Maj Phillip Ward Broom

Birth:  Nov. 14, 1930
Union County
North Carolina, USA
Death:  Nov. 3, 1967
Bien Hoa, Vietnam

US Air Force MAJ Phillip Ward Bloom, Vietnam Veteran, Native of Monroe, NC.

US Air Force MAJ Phillip Ward Bloom was a member of the Air Force. MAJ Broom served our country until November 3rd, 1967 in Binh Hoa, South Vietnam. He was 36 years old and was married. It was reported that Phillip died when his plane crashed. His body was recovered. MAJ Broom is on panel 29E, line 014 of the Vietnam Memorial Wall in Washington D.C. He served our country for 14 years.

David Williams, I love you, Phillip. The family and I miss you. Richardson TX 75080,

Written by: Victoria Mackey, Correspondent, Indian Trail Newspaper. Major Phillip Broom was the son of Ward and Mary Broom of Monroe, North Carolina, born on November 14, 1930. Ward ran a cotton gin in the Houston community however the family lived in Monroe on Griffith Road. The Brooms had two children, Phillip and Elsie (Mrs. Robert E.) Lee. Phillip was an honor graduate of Monroe High School and he received his Engineering degree from Duke University. While at Duke, he became the President of the Order of St. Patrick. Upon graduation, he entered the Air Force in 1953. While in the Air Force, he was a test pilot for several years. He flew the world's largest bomber, the B-36 for a year before flying the F-86D fighters with the 39th Fighter Interception Group. After several assignments in the Far East, he became flight commander of the 37th Fighter Interceptor Squadron at Ethan Allen Air Force Base in Vermont. He attended Interceptor Weapons School at Tyndall Air Force Base in Florida and he became a weapons training officer until 1961 when he went to graduate school at the University of Washington at Seattle, where he earned his Masters Degree in Engineering. He became responsible for the Air Force's tests of the avionics system for the F-111A, which was a new fighter jet.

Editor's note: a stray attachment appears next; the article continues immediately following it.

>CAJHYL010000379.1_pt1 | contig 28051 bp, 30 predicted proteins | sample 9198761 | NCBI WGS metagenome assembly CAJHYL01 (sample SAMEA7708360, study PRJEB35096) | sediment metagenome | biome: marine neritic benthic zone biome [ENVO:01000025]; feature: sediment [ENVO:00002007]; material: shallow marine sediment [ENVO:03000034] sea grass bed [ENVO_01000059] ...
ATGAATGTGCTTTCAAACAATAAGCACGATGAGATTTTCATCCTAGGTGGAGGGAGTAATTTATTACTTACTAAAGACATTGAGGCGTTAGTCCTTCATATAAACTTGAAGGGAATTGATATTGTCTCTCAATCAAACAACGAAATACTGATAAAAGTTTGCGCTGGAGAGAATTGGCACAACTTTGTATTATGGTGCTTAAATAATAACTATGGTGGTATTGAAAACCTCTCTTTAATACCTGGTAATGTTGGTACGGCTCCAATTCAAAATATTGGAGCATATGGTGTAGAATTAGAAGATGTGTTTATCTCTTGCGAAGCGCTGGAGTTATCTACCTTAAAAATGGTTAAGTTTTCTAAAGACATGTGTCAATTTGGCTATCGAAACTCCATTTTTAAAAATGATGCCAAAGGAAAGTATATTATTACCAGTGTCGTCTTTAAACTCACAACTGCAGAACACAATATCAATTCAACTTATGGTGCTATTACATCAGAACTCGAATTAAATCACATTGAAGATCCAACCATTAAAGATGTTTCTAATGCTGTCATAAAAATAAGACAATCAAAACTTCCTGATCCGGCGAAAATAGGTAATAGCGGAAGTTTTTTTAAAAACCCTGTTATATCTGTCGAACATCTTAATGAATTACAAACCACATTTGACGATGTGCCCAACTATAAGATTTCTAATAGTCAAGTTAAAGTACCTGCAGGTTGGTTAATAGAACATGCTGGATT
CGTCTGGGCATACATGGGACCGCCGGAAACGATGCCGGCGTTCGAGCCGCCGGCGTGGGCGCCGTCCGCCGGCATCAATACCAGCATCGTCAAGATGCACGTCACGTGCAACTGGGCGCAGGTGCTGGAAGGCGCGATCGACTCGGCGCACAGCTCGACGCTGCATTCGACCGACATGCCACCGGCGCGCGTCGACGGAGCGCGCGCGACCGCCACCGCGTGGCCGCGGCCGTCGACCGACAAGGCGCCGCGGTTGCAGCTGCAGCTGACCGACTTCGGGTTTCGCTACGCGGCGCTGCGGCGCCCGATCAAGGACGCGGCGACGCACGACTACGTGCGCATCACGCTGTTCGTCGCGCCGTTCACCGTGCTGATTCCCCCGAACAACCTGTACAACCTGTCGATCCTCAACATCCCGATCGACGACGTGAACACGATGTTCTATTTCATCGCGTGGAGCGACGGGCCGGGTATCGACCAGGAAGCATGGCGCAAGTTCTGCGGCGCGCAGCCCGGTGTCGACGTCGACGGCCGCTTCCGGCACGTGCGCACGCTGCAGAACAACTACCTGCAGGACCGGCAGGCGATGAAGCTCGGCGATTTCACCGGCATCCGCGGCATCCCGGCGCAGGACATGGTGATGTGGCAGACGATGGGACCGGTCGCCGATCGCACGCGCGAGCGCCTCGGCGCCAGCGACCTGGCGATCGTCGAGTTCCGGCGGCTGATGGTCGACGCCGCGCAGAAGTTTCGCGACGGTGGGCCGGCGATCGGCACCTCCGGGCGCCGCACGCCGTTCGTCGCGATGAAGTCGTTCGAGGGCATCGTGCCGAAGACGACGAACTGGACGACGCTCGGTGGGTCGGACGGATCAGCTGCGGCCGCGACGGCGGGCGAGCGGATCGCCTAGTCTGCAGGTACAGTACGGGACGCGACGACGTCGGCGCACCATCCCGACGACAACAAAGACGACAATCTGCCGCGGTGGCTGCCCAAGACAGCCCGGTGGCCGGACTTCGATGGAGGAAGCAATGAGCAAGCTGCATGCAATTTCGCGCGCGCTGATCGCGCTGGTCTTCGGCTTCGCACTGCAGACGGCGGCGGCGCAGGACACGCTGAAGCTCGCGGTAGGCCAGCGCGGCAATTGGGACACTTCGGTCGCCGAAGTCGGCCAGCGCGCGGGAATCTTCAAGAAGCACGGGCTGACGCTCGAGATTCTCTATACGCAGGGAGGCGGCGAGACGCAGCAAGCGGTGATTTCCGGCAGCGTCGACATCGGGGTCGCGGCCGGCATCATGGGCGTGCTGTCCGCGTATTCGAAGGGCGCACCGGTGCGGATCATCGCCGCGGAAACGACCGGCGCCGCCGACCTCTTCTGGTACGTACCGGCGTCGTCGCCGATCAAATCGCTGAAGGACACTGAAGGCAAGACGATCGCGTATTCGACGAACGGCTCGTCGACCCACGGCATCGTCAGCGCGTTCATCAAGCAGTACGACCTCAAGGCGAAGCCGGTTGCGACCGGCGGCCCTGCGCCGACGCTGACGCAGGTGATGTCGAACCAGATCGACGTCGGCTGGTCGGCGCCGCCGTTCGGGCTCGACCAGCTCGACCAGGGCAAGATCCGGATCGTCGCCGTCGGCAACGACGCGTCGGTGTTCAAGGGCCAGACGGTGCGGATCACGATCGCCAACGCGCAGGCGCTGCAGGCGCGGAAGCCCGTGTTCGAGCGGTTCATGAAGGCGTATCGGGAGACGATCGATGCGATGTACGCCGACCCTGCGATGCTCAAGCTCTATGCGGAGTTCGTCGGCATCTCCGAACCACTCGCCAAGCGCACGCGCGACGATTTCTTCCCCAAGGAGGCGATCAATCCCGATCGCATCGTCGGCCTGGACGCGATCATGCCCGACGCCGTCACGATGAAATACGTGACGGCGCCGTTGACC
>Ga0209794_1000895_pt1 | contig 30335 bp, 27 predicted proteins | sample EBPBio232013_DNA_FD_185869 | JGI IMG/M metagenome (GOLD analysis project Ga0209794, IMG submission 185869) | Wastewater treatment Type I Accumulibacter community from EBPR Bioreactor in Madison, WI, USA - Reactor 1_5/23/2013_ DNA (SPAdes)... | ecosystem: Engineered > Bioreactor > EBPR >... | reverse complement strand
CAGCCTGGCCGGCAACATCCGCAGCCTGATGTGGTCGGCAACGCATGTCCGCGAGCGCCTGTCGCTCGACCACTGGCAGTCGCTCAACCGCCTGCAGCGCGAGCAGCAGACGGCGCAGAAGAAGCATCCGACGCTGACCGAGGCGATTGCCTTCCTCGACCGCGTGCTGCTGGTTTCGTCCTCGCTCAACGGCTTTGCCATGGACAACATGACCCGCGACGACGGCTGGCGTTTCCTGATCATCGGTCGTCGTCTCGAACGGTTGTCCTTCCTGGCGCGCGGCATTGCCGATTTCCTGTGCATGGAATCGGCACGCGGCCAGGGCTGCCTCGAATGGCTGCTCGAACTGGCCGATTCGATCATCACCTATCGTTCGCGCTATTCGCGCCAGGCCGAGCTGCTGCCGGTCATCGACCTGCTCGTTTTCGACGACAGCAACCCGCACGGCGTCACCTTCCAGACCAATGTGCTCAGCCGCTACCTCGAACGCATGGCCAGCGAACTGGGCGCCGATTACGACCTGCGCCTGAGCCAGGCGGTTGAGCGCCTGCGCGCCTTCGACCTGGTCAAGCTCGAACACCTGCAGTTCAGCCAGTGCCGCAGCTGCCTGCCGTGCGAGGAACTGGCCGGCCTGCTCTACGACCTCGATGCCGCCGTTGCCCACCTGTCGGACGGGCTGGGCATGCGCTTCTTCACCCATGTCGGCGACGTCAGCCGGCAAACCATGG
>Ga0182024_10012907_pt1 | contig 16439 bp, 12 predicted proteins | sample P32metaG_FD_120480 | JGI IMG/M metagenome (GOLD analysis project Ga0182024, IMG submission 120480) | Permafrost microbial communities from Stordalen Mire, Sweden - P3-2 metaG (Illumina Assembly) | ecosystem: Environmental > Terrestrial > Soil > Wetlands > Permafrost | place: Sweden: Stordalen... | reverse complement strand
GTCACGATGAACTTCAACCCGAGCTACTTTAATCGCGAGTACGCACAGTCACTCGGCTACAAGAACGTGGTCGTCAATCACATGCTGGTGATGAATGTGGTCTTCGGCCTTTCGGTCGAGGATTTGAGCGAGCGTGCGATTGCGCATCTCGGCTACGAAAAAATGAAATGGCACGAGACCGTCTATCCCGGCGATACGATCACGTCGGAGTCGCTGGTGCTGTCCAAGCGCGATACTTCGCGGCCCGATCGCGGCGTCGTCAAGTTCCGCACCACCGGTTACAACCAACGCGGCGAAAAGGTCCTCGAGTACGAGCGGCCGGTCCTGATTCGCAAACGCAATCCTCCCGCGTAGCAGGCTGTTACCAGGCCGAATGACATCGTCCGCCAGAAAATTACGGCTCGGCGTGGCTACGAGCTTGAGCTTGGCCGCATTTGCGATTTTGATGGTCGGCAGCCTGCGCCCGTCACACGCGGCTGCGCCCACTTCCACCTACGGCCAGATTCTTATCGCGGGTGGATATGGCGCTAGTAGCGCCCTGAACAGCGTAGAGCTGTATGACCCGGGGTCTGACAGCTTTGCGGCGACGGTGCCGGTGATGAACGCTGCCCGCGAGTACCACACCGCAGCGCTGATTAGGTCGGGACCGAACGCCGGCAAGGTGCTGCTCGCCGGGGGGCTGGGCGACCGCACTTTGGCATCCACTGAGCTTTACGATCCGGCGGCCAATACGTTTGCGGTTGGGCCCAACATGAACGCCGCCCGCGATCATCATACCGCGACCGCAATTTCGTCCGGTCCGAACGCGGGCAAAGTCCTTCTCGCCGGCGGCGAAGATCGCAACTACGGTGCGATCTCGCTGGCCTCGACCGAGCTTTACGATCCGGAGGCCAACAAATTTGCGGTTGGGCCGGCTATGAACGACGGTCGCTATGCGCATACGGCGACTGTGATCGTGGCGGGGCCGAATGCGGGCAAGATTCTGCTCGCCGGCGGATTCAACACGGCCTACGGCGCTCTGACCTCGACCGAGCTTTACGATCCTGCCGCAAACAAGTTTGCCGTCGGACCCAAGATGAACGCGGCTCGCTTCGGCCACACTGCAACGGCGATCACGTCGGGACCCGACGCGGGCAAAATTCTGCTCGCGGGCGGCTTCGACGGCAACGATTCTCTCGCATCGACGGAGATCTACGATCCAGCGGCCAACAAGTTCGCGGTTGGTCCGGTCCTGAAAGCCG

His sister, Elsie, stated that he almost became one of the first astronauts however he was cut at the very last from the program and he was sent to Vietnam as a fighter pilot in August 1967. Elsie remembers that Philip would write home telling his family that the United States military should be there in Vietnam.

The family was told by the Air Force that he "died in South Vietnam on November 3, 1967 as the result of extreme multiple injuries received in an aircraft crash. He was the pilot of an A37 aircraft on a combat sortie. Upon return to Bien Hoa Air Base in South Vietnam, his aircraft made a normal approach to the runway but crashed 1,000 feet short of the runway. Death was apparently instant." He was 37 years old when he was killed and had made the Air Force his career. His sister said that the family learned later that his aircraft had been shot during the combat sortie and that is why it crashed just short of the runway. He received the Purple Heart and numerous other medals, according to his sister.

Elsie described him "as nice a young man you could find". She said that everyone who knew him, always liked him. Phillip married late in his life, on June 10, 1962 to Phyllis Dean of Kings Mountain and they had two sons when he died-Ward, age 2, and Tommy, age 4.

He served with the 604th Air Commando Squadron, "Combat Dragon", 3rd Tactical Fighter Wing, 7th Air Force.

He was awarded The Purple Heart Medal for his combat related wounds, The Vietnam Service Medal, The Republic of Vietnam Campaign Service Medal, The Air Medal with Multiple Oak leaf Clusters, The National Defense Service Medal and The Good Conduct Medal.